This parking area is located about 3 miles down a dirt road off of Route 371. When we went to Bisti Badlands in late September of 2012, the 3 mile dirt road was well graded and it wasn’t difficult to drive on with our fifth wheel trailer.

Now, however, it appears that the road has not been graded in a very long time, and it is absolutely terrible. We drove at 3-9 mph the entire way in both directions, no joke. Not only was everything in our rig badly shaken up but we discovered the locking nut on one of the bolts that goes through the equalizer in our fifth wheel suspension actually fell off. Without a locking nut, the bolt had worked itself almost all the way out during our drive in. Luckily, Mark was able to fix this right there in the dirt parking lot. More on that coming soon!

More importantly, it seems that Bisti Badlands has been “discovered.”

In 2012 we were the only RV there for one night and we had just one companion RV another night. This year the parking area was quite busy every night with cars, vans, truck campers and short Class C’s crammed in, and lots of people came in cars to hike for the day as well.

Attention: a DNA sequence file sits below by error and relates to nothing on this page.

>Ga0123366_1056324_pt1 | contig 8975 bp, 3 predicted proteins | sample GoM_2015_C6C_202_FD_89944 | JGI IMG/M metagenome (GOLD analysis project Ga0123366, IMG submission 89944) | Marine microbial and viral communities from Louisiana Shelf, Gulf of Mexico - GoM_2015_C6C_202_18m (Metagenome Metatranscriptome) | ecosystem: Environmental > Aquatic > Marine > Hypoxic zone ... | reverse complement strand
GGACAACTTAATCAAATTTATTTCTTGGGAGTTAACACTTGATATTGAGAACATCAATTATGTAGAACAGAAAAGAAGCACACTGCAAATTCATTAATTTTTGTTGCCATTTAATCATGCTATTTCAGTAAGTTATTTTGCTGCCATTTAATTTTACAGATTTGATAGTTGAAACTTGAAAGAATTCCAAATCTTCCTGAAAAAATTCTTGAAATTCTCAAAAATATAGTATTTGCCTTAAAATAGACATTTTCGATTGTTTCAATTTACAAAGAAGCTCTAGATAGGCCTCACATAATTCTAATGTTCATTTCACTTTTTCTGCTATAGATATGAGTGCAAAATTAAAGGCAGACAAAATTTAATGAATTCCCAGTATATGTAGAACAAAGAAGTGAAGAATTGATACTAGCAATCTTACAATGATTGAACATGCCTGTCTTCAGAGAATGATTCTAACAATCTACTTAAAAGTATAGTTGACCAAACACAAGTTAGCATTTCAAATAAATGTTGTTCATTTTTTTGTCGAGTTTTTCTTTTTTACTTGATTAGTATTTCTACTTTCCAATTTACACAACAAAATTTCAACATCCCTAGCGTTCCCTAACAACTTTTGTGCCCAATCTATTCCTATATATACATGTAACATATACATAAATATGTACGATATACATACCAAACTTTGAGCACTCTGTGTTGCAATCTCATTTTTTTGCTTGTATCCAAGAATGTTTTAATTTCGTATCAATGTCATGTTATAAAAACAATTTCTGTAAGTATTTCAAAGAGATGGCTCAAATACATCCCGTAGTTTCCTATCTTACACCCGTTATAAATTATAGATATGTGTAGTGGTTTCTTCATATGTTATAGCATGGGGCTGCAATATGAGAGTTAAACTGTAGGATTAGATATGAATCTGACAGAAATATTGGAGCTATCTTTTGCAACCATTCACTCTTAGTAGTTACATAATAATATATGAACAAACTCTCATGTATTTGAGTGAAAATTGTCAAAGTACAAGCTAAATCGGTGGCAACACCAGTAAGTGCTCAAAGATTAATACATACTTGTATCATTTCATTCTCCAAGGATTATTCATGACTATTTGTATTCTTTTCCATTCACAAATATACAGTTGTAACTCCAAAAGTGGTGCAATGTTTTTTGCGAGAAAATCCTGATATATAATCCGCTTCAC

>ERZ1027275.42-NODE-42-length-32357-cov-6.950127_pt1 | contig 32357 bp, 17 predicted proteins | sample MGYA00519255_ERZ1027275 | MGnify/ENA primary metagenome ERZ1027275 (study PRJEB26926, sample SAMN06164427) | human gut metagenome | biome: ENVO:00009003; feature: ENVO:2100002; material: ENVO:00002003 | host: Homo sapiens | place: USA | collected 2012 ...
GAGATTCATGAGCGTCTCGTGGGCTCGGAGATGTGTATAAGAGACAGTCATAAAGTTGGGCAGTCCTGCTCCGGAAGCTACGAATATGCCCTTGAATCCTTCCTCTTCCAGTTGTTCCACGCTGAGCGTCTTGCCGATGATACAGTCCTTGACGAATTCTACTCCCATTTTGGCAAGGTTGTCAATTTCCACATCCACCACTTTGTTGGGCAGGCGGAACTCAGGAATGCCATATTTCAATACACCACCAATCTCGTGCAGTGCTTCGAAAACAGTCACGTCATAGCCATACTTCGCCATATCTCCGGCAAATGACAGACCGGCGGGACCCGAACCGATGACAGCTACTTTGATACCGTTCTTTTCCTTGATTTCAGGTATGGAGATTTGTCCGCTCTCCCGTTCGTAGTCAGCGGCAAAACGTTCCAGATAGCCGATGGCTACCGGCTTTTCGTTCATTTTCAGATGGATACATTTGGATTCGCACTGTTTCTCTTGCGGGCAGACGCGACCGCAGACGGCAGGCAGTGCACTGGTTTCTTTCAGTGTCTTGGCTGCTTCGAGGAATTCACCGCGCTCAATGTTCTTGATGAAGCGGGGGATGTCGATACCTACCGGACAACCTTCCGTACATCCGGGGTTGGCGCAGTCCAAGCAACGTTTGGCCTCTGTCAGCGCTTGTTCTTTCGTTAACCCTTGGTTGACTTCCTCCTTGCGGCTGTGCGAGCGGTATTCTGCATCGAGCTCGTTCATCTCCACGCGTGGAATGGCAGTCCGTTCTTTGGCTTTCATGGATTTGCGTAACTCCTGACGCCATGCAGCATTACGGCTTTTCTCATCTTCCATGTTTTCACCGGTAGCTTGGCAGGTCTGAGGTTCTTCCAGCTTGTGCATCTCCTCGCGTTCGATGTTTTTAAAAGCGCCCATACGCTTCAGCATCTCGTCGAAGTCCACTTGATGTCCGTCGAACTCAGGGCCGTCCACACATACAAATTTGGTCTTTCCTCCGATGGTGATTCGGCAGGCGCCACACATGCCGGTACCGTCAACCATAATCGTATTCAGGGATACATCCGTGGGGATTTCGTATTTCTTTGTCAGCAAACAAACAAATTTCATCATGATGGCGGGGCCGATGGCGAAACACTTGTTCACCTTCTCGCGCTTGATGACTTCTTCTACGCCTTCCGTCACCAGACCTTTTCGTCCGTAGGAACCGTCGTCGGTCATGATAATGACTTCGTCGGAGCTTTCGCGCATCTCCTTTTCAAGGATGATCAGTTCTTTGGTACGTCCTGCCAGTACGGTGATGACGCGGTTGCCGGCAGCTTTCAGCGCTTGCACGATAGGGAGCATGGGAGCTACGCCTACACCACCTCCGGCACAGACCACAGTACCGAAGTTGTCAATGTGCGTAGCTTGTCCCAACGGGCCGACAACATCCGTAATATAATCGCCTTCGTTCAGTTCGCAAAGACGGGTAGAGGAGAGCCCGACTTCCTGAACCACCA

In 2012 there were no footprints beyond the gate into the wilderness area, and this year there were footprints everywhere, especially leading to the eggs, and there were lots of people out hiking. In 2012 there were a few boondocking areas down the road, but now there are markers at those spots saying “No Vehicles.”

As we were packing to leave Bisti Badlands on a Saturday morning, four cars arrived and joined the RVs that had stayed overnight. During the 45 minutes it took us to drive the dirt road out to the highway, 12 more cars and trucks passed us on their way in. I have no idea if or how all those vehicles could fit in the parking lot!

So…. if you own a bigger RV, it might be wise to leave it in Farmington and make a day trip to Bisti Badlands in the tow vehicle or toad. Mid-week will be quieter than weekends, especially during the peak seasons of spring and fall.